A standard characteristic of the investment markets is the inverse relationship between price-to-earnings (P/E) ratios and the yield on bonds. In the early 1980s, for example, interest rates were high -- between 10 percent and 20 percent. During that period, the average price-earnings ratio for the S&P 500 Index was approximately 10, but as interest rates declined to 8 percent and below, the S&P 500 averaged higher than a 17.6 P/E ratio.
Earnings Per Share
For a single company, earnings per share (EPS) is a measure of the value of each share of ownership in the company. If company earnings are growing, the EPS grows. When the company adds more stock and EPS remains the same, it is a clear indication that the capital raised by the issuance of more stock did not add to the company's earnings performance. Similarly, when the company's EPS increases during a time of low interest rates, one reason for the increase in earnings is lower costs of borrowing to finance company operations. Since it is such a good reflection of the company's financial performance, EPS has a primary influence on the price of the stock. The average EPS of the S&P 500 Index is considered a reflection of the financial performance of the nation's public companies and a gauge of the strength of the broad market for stocks.
Earnings per share is used to find out if a stock is overpriced or underpriced by applying the price-to-earnings (P/E) ratio. This is found by dividing the stock price by the EPS. A high P/E ratio relative to other companies in the same industrial sector indicates the stock may be overpriced. A low P/E indicates the stock may be under-valued. A stock becomes overpriced because investor demand for that stock exceeds supply of available shares in the open market, so the price rises. Rising prices in a stock means its expected return is high. Similarly, when the average P/E ratio of the S&P 500 Index rises, it can be inferred that investors expect the stock market to provide high investment returns.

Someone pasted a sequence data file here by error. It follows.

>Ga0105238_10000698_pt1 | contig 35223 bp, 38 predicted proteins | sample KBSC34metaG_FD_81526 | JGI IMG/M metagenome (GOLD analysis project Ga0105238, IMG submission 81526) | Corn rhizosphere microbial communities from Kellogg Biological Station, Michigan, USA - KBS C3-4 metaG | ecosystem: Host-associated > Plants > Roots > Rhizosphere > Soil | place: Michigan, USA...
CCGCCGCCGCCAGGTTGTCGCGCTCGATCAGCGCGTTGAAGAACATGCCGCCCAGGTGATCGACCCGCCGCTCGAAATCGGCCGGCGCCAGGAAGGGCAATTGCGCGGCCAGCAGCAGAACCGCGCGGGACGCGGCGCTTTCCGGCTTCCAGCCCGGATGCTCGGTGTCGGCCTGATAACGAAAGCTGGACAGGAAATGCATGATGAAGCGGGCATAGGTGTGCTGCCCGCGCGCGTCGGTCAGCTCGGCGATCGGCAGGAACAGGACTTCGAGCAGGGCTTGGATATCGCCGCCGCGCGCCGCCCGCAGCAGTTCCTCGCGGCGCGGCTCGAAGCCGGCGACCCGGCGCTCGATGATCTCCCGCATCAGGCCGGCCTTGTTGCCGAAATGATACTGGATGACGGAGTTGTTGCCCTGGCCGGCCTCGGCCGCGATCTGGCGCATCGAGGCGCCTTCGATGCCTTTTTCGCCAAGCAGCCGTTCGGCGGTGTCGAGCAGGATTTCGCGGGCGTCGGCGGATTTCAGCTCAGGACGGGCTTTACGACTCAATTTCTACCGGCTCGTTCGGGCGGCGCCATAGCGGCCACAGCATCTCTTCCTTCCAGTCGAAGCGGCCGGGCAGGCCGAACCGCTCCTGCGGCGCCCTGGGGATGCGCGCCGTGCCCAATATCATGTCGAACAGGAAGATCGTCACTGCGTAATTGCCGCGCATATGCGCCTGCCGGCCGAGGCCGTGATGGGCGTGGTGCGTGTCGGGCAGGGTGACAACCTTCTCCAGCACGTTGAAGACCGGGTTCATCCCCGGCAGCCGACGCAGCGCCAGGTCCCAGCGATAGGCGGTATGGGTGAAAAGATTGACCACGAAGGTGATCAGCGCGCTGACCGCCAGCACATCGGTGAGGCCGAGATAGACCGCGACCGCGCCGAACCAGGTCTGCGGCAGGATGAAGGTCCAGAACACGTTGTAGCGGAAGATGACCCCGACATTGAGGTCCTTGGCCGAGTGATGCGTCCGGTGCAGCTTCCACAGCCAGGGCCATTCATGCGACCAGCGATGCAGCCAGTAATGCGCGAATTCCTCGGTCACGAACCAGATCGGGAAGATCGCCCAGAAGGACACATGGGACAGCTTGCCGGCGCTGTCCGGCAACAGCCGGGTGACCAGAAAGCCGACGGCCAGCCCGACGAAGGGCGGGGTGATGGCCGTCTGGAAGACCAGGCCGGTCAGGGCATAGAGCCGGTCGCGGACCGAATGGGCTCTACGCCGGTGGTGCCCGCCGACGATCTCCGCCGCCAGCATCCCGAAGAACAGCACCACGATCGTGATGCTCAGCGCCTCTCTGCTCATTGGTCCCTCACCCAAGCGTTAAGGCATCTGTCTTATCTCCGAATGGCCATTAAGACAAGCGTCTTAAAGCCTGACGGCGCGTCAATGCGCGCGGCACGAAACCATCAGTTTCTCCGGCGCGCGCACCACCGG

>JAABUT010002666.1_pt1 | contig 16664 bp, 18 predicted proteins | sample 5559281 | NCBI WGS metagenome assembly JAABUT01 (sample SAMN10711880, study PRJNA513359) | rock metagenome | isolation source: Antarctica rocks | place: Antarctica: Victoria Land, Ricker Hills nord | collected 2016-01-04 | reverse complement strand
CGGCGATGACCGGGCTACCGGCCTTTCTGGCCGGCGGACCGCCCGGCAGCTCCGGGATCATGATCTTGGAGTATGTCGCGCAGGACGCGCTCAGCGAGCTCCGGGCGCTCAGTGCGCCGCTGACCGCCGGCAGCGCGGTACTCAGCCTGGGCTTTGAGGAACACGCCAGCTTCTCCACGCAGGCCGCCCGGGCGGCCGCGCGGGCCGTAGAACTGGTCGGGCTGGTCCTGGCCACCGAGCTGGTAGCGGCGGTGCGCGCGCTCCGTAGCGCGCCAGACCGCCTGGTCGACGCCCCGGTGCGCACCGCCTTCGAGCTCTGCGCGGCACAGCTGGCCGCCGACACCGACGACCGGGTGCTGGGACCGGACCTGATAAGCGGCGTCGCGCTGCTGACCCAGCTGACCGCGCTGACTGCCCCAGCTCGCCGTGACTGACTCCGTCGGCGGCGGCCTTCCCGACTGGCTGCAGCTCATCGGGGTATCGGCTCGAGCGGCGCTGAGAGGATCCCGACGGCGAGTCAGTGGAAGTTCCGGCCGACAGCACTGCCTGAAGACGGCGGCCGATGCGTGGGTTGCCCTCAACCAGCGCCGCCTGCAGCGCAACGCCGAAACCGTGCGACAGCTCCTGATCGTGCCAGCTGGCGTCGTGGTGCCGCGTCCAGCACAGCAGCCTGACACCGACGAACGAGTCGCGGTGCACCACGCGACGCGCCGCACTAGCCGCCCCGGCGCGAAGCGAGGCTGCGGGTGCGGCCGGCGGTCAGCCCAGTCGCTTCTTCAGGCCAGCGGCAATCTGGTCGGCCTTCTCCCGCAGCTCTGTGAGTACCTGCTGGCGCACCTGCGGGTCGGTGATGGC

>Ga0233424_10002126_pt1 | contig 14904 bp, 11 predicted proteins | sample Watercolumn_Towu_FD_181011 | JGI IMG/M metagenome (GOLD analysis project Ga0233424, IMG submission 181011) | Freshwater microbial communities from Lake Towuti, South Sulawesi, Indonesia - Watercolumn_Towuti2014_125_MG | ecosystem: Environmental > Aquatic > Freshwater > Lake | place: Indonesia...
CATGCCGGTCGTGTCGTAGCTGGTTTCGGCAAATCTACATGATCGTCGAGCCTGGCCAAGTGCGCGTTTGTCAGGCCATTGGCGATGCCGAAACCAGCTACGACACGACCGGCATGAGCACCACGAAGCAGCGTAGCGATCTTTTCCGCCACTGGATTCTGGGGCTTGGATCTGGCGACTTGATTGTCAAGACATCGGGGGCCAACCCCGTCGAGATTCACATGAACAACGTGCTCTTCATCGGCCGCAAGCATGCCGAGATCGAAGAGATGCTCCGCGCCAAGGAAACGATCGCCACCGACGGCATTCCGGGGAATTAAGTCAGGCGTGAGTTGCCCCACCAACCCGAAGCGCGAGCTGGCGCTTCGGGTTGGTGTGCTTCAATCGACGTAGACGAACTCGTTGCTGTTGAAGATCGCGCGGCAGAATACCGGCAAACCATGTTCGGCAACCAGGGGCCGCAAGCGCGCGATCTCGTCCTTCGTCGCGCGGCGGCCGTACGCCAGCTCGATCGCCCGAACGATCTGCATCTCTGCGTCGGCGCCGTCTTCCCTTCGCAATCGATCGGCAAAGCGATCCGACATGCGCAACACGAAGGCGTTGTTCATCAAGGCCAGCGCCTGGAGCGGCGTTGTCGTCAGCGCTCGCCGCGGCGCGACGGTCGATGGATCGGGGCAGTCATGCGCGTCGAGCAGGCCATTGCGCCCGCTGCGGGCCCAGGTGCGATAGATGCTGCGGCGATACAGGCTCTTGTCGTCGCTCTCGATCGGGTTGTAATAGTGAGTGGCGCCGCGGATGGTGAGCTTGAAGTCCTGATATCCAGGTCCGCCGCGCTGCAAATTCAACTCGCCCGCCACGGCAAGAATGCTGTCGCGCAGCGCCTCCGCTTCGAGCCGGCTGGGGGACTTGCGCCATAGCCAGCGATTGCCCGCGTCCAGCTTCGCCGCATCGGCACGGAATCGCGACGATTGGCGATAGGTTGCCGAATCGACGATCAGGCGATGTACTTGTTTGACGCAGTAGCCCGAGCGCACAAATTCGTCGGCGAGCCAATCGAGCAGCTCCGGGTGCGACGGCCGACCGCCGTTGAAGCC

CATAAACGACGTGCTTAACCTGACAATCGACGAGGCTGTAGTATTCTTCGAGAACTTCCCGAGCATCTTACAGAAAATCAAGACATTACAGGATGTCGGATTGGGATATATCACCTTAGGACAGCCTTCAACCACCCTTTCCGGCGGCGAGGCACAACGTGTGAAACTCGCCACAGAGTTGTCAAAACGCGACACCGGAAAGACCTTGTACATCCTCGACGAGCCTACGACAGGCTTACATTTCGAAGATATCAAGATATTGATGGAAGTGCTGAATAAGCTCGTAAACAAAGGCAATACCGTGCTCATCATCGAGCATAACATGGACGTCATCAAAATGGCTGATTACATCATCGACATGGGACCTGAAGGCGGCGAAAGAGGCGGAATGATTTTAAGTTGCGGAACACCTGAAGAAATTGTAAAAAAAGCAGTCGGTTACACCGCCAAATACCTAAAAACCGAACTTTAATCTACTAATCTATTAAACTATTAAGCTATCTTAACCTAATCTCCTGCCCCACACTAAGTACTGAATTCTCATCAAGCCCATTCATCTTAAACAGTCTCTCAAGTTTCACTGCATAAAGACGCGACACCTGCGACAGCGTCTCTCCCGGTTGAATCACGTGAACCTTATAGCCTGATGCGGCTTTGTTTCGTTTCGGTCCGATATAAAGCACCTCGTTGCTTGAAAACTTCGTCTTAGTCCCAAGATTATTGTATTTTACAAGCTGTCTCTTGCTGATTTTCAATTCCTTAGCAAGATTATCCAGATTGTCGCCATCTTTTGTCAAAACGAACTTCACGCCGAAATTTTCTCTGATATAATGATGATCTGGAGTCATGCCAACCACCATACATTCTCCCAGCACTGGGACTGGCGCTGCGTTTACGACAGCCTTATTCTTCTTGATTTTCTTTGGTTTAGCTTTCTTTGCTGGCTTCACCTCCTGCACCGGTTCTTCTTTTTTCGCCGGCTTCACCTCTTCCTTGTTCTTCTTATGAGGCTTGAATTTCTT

Low Interest Rates
Low interest rates spur economic growth by making it less expensive for companies to finance their operations. Lower financing costs generally produce good earnings growth. Good earnings growth, in turn, is reflected in the price of the stock and an increase in dividends paid to investors. Higher stock prices and higher dividends mean higher investment returns. Since 1980, the growth in the average P/E ratio for the S&P 500 Index has been nearly exactly inverse to the level of the 10-year U.S. Treasury interest rate. In other words, the lower the interest rate, the higher the P/E ratio.
Investing is the process of seeking out the best returns on money invested, given a certain risk tolerance. If an investor is faced with buying a 10-year Treasury bond that yields less than 3 percent annually, the potentially higher returns available in the stock market look attractive. As investors opt for potentially higher returns from stocks, the stock market rallies, and P/E ratios expand. As interest rates rise, expectations for substantial earnings growth diminish, and stock prices begin to decline. As stock prices decline, P/E ratios contract. Again, as bond rates rise, P/E ratios decline because investors leave the stock market for the relatively low-risk returns available in bonds.
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